TASB Legislative Report

TASB Legislative Report
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House Pub Ed to Take Up At-Risk Student, CTE Bills

The House Public Education Committee is meeting Tuesday, March 7 at noon or upon adjournment of the House to consider the following bills. Watch the livestream.

 

HB 186 (Bernal) would require TEA to conduct a study to examine the costs of educating a student who is educationally disadvantaged and a student of limited English proficiency in public schools to determine whether the allotments are adequate and what the adequate allotments would be. TEA must prepare and submit the report by Jan. 1, 2018.

 

HB 223 (Howard) would allow compensatory education allotment funding to be used to provide child-care services or assistance with child-care expenses for students at risk of dropping out of school and to pay the costs associated with services provided through a life skills program for student parents.

 

HB 395 (Bell) would expand the career and technology education (CTE) allotment to students in approved technology application courses. The additional $50 allotment would apply to student enrolled in two or more advanced CTE courses for a total of three or more credits and students enrolled in two or more advanced technology application courses for a total of three or more credits. The SBOE must conduct a review of the CTE essential knowledge and skills and also the technology applications curricula. The SBOE would also have to amend its rules to consolidate technology applications courses for grades 9 through 12 with CTE courses for grades 9 through 12 and eliminate duplicative courses while ensuring certifications are aligned with the rigor of each individual course.

 

HB 587 (Bohac) would create an additional allotments for high school students enrolled in technology application courses. The allotment for technology applications courses would match the CTE education allotment,

 

HB 811 (King, K.) would extend state aid for tax reduction (ASATR) provided to certain school districts. ASATR is currently scheduled to expire on Sept. 1, 2017, but this bill would extend that deadline to Sept. 1, 2020 

 

HB 883 (King, K.) would increase the CTE allotment multiplication factor from 1.35 to 1.6.

 

HB 1245 (Cortez) would apply the CTE allotment to each full time student in grades 8 through 12 instead of 9 through 12.

 

House Approps Subcommittee on Education to Meet

The House Appropriations Subcommittee on Article III (Education) will meet at 7:30 a.m. on March 6 to discuss House budget recommendations for both public and higher education. No public or agency testimony will be taken. Watch the livestream.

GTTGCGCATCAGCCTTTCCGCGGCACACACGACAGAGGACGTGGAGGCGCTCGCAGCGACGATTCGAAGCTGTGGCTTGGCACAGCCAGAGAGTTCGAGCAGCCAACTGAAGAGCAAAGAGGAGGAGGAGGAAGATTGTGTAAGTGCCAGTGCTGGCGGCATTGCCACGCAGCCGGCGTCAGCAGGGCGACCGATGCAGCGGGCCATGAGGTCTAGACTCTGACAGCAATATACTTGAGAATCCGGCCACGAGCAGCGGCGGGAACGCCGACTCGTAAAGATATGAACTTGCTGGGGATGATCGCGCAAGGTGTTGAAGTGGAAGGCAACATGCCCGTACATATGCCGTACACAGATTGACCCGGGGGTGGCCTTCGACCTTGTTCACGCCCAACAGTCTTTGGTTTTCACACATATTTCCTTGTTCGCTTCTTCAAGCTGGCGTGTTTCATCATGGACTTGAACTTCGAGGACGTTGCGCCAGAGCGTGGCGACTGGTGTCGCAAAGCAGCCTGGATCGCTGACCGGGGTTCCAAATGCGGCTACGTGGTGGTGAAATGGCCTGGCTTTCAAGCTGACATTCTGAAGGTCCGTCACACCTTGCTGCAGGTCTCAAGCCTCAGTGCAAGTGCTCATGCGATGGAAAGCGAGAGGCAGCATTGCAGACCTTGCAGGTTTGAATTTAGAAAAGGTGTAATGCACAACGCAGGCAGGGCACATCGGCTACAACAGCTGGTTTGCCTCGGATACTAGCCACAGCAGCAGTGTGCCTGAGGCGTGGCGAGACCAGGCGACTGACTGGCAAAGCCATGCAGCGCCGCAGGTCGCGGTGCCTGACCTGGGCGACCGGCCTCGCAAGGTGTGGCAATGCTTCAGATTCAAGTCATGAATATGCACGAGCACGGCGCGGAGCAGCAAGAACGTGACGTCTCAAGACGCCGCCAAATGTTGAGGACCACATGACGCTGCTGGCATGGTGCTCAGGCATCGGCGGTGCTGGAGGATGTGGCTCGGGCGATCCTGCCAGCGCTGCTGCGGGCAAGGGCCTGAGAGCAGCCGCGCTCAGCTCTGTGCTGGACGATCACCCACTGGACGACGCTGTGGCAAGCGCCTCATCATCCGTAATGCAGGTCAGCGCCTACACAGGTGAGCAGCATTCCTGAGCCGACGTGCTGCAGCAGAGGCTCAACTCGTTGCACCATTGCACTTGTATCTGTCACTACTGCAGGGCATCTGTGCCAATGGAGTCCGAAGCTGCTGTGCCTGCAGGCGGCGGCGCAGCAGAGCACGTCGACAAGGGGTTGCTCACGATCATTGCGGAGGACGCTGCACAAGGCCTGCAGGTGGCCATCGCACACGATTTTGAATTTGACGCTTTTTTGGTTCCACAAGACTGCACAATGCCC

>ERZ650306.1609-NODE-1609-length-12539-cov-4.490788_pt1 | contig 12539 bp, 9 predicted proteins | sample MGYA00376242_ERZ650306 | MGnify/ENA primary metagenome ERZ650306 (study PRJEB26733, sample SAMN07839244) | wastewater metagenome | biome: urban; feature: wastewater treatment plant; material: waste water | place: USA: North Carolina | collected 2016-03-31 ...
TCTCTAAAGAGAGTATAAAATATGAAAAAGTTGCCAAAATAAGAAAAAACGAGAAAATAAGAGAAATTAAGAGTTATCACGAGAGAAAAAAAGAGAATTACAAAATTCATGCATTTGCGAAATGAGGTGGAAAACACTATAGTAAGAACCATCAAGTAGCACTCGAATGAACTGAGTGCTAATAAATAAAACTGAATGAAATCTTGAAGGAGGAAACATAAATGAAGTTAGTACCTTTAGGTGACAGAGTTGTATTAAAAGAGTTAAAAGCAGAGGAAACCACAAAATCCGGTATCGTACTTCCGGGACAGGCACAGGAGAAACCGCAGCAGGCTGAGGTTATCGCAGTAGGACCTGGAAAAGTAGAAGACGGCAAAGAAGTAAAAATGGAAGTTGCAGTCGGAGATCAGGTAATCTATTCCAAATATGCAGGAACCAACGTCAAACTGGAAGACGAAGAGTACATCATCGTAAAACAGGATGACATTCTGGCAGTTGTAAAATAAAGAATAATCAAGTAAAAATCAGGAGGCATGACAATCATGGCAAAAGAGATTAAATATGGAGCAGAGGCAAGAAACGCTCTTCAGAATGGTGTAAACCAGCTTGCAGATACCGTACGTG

Social Media Buzzing about Federal Voucher Bill

This past week, H.R. 610 has been the topic of many social media posts. The bill has generated a lot of opposition for creating a voucher program to be paid for with federal funds. If you are curious about H.R. 610, here’s the good, the bad and the ugly of the bill.

 

The good: H.R. 610 would eliminate the rule that established certain nutritional standards for the national school lunch and breakfast programs. These standards have become costly to school districts as the No Hungry Kids Act required school lunches to have more fruits, vegetables, whole grains, low-fat or fat free milk, and to reduce sodium, saturated fats and trans fats in school meals. Eliminating the rule would render local control over the food that school districts can serve to their students.

 

The bad: H.R. 610 would repeal the entire Elementary and Secondary Education Act of 1965, including the new Every Student Succeeds Acct. The bill would limit the authority of US Department of Education to only issue out block grants to qualified states.

 

The ugly: H.R. 610 would set up a voucher program, through which each state would distribute block grants to school districts based on the number of eligible children within the district’s geographical area. Each district must (1) distribute a portion of funds to parents who elect to enroll their child in a private school or to home-school their child; and (2) do so in a manner that ensures that such payments will be used for appropriate educational expenses. 

 

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